Fast-forward a few years and some e-vangelists started looking at the world through Google Glass and other augmented reality devices. But others, a majority perhaps, put on rose-tinted spectacles and framed their gaze backwards. On the fringes, some squinted scornfully and aspired towards self-loathing. Others suggested that the very idea of human progress had become impoverished. Maybe they had a point, but there was no redemptive framework in clear sight.

What this amounts to is a clash between those racing towards the future and others fleeing from it. A similar tension between faith and scepticism plays out between Islamic fundamentalism and liberal agnosticism. Some fundamentalists would like to reinstate a 7th Century legal framework, while some online libertarians would like to escape legal constraints altogether.

Western self-loathing remains an especially odd development. On most measures that matter; life expectancy, infant mortality, literacy, extreme poverty, starvation, the number of women in education and employment – life has never been better for most of the planet. If you doubt this you have clearly not been paying attention.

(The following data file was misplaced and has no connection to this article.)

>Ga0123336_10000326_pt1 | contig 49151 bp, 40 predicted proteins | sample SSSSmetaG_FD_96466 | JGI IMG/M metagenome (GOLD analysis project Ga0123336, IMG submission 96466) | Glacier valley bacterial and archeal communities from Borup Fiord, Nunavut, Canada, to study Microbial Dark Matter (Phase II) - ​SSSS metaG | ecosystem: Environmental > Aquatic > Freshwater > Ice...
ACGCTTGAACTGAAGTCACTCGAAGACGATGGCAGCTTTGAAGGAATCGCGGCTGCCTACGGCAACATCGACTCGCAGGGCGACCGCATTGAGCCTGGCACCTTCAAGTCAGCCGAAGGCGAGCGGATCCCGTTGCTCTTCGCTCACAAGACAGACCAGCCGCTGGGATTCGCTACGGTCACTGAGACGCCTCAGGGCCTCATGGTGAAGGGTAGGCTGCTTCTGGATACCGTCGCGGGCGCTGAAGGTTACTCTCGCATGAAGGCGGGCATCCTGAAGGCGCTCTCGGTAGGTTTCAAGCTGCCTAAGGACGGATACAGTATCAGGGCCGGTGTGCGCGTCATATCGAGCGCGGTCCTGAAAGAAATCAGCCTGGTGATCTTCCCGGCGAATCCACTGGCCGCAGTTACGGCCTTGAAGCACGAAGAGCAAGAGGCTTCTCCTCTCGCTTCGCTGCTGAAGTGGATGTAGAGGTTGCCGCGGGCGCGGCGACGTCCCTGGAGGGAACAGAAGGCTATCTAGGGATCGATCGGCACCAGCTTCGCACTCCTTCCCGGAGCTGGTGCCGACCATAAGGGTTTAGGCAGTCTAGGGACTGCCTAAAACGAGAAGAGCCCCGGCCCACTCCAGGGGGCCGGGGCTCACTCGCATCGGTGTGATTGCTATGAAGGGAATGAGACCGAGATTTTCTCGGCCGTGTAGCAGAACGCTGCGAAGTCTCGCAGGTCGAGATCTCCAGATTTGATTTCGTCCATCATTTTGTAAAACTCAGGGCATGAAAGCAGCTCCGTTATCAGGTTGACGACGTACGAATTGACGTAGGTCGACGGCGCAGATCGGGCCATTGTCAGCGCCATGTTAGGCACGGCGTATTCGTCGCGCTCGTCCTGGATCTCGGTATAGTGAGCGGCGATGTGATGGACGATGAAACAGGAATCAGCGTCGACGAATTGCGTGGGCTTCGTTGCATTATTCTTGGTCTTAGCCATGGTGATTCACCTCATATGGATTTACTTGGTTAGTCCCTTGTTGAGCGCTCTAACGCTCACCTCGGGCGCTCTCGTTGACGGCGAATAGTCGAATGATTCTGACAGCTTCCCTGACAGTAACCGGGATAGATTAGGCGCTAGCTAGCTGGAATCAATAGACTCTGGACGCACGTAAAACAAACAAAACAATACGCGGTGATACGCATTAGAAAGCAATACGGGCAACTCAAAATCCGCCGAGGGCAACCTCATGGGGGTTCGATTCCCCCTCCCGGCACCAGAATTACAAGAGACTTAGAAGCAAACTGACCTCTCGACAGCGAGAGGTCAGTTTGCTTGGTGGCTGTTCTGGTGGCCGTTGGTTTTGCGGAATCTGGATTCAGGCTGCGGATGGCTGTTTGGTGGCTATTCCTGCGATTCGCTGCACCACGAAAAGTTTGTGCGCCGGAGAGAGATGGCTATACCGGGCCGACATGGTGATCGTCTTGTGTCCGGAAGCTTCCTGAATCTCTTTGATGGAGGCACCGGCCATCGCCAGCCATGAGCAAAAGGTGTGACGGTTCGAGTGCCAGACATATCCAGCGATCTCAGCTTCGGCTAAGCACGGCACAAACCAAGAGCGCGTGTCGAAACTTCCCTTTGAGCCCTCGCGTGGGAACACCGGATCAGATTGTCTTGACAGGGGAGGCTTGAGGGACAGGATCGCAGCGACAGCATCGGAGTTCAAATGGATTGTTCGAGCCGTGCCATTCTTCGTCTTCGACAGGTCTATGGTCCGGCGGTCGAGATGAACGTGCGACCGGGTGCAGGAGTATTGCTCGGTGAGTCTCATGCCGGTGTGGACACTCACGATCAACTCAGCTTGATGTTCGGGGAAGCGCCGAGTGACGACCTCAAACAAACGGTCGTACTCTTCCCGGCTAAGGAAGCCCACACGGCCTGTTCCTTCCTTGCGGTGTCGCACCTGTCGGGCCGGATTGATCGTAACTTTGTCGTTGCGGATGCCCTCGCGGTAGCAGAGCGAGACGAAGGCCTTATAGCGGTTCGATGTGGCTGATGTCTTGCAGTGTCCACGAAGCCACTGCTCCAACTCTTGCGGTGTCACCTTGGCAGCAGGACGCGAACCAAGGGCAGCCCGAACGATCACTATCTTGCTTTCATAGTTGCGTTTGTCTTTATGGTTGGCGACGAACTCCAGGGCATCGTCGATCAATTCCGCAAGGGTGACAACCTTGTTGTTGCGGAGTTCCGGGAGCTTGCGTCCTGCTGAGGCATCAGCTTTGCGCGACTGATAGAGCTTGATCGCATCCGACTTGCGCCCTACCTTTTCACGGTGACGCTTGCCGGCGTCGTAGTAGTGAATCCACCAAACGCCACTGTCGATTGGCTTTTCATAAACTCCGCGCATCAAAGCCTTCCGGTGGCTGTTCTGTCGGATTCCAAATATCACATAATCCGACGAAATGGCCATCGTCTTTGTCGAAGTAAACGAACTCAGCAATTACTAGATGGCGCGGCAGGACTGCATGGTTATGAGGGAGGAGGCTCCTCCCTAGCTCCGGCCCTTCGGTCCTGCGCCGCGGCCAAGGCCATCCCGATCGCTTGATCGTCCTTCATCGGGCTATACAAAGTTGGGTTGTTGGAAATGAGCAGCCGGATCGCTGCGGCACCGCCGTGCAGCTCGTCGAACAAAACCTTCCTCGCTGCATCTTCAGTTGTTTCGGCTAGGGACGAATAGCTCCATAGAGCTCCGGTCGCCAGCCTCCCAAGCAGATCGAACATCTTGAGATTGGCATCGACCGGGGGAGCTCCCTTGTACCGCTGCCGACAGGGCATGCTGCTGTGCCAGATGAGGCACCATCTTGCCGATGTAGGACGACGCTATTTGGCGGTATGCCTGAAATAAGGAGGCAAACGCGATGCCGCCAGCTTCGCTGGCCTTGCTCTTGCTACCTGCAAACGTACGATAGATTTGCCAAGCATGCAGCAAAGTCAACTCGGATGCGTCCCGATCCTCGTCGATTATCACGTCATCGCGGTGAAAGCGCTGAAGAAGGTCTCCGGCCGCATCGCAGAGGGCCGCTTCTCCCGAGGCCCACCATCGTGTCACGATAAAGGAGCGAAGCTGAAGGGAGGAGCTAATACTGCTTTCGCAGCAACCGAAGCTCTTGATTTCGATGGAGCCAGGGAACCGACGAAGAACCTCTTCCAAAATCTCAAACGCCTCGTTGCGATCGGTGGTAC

But despite the good news about the expansion of the global middle class, the electrification of Africa or survival rates for cancer, we focus instead on doomsday forecasts about rogue asteroids, global pandemics and employment-eating robots.

These, along with climate change, obesity, resource depletion, bio-diversity and pollution, are serious issues, but I’d suggest that they are focal points for deeper anxieties and are unlikely to be terminal for the human race. So why are we feeling so miserable when there’s so little to feel miserable about?